Enslaved Demo Impressions: Not the Epic Game I Was Hoping For

The Enslaved demo has been recently released for PSN and I was able to get some playtime in for this highly-anticipated title from Ninja Theory, the guys who are behind Emo Dante.

We really didn’t get to see the true potential of what we’ve seen in the trailers because we’re in a dull ship interior most of the time. Once we get outside, the post-apocalyptic New York City looks nice, and the character models for Monkey and Trip are done well. The problem though are the framerate and screen tearing issues, which can take me away from the game.

Monkey is the big tough guy, and Trip is a tech-head. We first see them being held prisoners in a flying ship run by robots. Something goes wrong and Trip hacks the cell she’s in and escapes. Monkey escapes later and catches up to Trip, only after narrowly surviving the crash from an escape pod. The two end up in New York City, filled with human-killing robots. Monkey finds out he has to help out Trip because she has set a deadly collar on him, pretty much ensuring that he has to do what she wants.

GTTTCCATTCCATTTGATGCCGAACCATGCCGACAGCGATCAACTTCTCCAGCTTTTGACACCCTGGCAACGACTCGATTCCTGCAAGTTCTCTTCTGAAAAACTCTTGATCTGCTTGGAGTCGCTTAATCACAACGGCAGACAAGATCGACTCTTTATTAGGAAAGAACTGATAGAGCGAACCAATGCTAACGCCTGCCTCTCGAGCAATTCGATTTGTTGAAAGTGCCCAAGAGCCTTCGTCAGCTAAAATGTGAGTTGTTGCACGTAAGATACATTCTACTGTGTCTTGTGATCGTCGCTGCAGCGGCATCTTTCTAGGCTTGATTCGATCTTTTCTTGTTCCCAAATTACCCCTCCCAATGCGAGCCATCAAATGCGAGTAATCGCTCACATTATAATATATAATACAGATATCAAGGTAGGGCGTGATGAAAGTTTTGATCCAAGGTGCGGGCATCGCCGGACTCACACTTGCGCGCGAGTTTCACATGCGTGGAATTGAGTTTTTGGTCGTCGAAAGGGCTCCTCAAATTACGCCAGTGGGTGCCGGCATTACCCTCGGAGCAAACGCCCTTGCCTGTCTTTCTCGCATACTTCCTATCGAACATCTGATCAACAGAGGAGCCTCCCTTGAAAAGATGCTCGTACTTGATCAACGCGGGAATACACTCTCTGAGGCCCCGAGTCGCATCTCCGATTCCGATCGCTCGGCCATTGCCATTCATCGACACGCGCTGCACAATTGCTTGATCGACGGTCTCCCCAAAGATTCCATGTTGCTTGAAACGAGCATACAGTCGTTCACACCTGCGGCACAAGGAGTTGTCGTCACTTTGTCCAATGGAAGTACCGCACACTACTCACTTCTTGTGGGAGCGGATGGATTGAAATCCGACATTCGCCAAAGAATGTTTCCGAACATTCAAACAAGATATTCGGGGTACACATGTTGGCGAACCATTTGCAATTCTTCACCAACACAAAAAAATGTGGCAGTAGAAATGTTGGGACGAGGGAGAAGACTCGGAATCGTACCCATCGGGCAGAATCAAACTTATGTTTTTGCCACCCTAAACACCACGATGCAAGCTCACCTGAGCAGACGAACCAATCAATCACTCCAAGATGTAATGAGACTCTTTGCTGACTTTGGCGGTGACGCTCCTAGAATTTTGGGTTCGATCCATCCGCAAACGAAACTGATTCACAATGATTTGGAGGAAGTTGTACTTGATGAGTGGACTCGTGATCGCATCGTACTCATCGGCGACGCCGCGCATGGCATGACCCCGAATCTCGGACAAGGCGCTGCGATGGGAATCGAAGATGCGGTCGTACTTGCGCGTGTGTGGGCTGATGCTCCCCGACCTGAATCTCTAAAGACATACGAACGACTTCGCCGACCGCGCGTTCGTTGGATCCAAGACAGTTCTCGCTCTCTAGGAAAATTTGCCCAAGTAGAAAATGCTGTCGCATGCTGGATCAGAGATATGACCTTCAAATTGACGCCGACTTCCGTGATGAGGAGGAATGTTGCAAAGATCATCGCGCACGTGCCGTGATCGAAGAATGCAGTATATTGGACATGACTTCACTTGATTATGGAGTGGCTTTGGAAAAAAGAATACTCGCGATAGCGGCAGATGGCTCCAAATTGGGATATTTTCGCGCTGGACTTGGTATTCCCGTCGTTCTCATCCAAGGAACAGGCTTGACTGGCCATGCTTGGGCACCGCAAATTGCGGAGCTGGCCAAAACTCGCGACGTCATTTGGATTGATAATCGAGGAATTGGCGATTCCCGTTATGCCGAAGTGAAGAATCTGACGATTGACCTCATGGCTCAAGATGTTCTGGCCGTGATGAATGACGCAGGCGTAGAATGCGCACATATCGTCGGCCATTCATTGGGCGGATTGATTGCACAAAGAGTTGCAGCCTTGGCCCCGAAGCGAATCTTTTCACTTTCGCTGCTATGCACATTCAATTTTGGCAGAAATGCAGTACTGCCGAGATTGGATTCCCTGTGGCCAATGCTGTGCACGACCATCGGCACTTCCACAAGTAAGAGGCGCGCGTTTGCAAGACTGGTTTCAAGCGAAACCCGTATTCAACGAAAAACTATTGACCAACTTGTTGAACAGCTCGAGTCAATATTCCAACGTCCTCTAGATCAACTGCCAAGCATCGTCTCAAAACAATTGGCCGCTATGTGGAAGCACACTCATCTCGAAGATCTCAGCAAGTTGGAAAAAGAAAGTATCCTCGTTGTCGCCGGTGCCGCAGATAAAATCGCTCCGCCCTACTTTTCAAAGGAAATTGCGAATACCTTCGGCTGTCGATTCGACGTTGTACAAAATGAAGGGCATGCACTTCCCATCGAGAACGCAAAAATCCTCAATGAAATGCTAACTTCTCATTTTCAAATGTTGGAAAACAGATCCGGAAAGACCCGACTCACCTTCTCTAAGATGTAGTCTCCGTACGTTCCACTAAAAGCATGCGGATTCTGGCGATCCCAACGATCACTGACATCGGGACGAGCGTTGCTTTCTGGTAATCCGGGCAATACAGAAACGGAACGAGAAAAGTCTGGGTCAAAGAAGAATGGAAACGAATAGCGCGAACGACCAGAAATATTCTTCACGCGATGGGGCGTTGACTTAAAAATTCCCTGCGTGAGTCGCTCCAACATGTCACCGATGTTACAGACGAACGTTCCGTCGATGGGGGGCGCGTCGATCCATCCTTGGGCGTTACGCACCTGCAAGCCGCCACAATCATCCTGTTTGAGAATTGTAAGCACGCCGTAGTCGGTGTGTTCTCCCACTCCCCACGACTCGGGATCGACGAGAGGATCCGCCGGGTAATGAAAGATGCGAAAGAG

From playing the demo, Ninja Theory has added elements of interactive cinema, made famous by Uncharted 2, by having your character be affected by the environment, but still be able to control him. I love these types of immersion.

The gameplay mechanics still needs some work. Your character, Monkey (played by Gollum’s Andy Serkis), can do the basic platforming techniques like jump, jump and grab ledges automatically in the same style as Uncharted. But the way he moves feels rough, and I hope it will be smoother when the final game comes out next month. The combat so far feels very bland and it doesn’t give me the satisfaction of beating down robots.

The visual style is great, but the actual graphics weren’t that impressive. The controls needs some more tweaks and tightness. The platforming is almost like Uncharted, but the platforming level design feels very easy.

Demo Grade: C+

Enslaved: Odyssey to the West is written by Alex Garland (28 Days Later) and will come out October 5, 2010 for the PlayStation 3 and Xbox 360.

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